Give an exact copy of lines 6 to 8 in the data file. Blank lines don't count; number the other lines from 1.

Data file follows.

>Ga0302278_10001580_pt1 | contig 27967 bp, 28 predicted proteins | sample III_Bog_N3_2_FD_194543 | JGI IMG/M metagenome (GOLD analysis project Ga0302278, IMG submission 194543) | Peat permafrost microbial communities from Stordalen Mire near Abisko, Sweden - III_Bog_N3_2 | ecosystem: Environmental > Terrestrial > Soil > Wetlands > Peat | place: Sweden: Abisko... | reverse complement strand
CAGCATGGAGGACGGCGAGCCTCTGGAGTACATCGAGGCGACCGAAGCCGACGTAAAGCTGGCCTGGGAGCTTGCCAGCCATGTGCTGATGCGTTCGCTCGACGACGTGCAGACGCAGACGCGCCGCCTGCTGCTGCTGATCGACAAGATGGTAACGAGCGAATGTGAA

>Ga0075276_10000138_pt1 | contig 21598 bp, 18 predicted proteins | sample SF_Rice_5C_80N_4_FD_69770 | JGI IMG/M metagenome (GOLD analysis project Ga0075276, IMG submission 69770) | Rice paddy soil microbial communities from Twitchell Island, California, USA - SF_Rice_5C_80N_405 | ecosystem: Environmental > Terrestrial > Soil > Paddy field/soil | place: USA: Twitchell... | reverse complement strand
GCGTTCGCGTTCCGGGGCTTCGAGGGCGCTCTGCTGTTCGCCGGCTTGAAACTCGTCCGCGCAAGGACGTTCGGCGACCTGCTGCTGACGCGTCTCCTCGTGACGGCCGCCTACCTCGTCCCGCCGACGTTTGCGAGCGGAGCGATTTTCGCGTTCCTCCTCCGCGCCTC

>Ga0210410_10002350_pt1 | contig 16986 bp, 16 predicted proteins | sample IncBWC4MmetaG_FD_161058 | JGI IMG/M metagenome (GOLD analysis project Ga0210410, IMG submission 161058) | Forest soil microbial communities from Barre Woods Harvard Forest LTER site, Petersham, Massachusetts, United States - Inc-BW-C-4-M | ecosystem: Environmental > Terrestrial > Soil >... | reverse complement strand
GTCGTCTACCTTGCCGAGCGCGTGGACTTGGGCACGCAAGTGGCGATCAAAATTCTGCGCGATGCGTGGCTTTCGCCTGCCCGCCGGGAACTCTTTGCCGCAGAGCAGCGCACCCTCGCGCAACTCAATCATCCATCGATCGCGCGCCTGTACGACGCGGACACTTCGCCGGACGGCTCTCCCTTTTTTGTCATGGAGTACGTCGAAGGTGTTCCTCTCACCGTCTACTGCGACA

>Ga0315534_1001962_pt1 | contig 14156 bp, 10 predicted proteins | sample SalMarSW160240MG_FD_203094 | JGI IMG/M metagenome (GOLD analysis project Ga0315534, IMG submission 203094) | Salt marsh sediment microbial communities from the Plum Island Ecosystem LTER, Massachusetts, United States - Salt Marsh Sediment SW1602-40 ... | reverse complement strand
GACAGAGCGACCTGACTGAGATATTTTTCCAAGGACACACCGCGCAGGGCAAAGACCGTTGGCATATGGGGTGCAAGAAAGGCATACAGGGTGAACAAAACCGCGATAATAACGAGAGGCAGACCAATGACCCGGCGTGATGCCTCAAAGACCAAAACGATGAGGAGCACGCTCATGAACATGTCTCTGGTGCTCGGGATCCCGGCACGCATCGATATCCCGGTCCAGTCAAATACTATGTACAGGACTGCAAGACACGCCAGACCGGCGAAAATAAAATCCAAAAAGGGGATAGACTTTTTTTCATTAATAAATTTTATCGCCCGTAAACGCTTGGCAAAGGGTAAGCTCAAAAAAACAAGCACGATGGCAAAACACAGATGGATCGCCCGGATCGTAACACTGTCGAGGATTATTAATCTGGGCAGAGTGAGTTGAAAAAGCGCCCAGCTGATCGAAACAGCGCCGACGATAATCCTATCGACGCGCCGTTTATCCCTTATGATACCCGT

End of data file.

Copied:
GTCGTCTACCTTGCCGAGCGCGTGGACTTGGGCACGCAAGTGGCGATCAAAATTCTGCGCGATGCGTGGCTTTCGCCTGCCCGCCGGGAACTCTTTGCCGCAGAGCAGCGCACCCTCGCGCAACTCAATCATCCATCGATCGCGCGCCTGTACGACGCGGACACTTCGCCGGACGGCTCTCCCTTTTTTGTCATGGAGTACGTCGAAGGTGTTCCTCTCACCGTCTACTGCGACA

>Ga0315534_1001962_pt1 | contig 14156 bp, 10 predicted proteins | sample SalMarSW160240MG_FD_203094 | JGI IMG/M metagenome (GOLD analysis project Ga0315534, IMG submission 203094) | Salt marsh sediment microbial communities from the Plum Island Ecosystem LTER, Massachusetts, United States - Salt Marsh Sediment SW1602-40 ... | reverse complement strand
GACAGAGCGACCTGACTGAGATATTTTTCCAAGGACACACCGCGCAGGGCAAAGACCGTTGGCATATGGGGTGCAAGAAAGGCATACAGGGTGAACAAAACCGCGATAATAACGAGAGGCAGACCAATGACCCGGCGTGATGCCTCAAAGACCAAAACGATGAGGAGCACGCTCATGAACATGTCTCTGGTGCTCGGGATCCCGGCACGCATCGATATCCCGGTCCAGTCAAATACTATGTACAGGACTGCAAGACACGCCAGACCGGCGAAAATAAAATCCAAAAAGGGGATAGACTTTTTTTCATTAATAAATTTTATCGCCCGTAAACGCTTGGCAAAGGGTAAGCTCAAAAAAACAAGCACGATGGCAAAACACAGATGGATCGCCCGGATCGTAACACTGTCGAGGATTATTAATCTGGGCAGAGTGAGTTGAAAAAGCGCCCAGCTGATCGAAACAGCGCCGACGATAATCCTATCGACGCGCCGTTTATCCCTTATGATACCCGT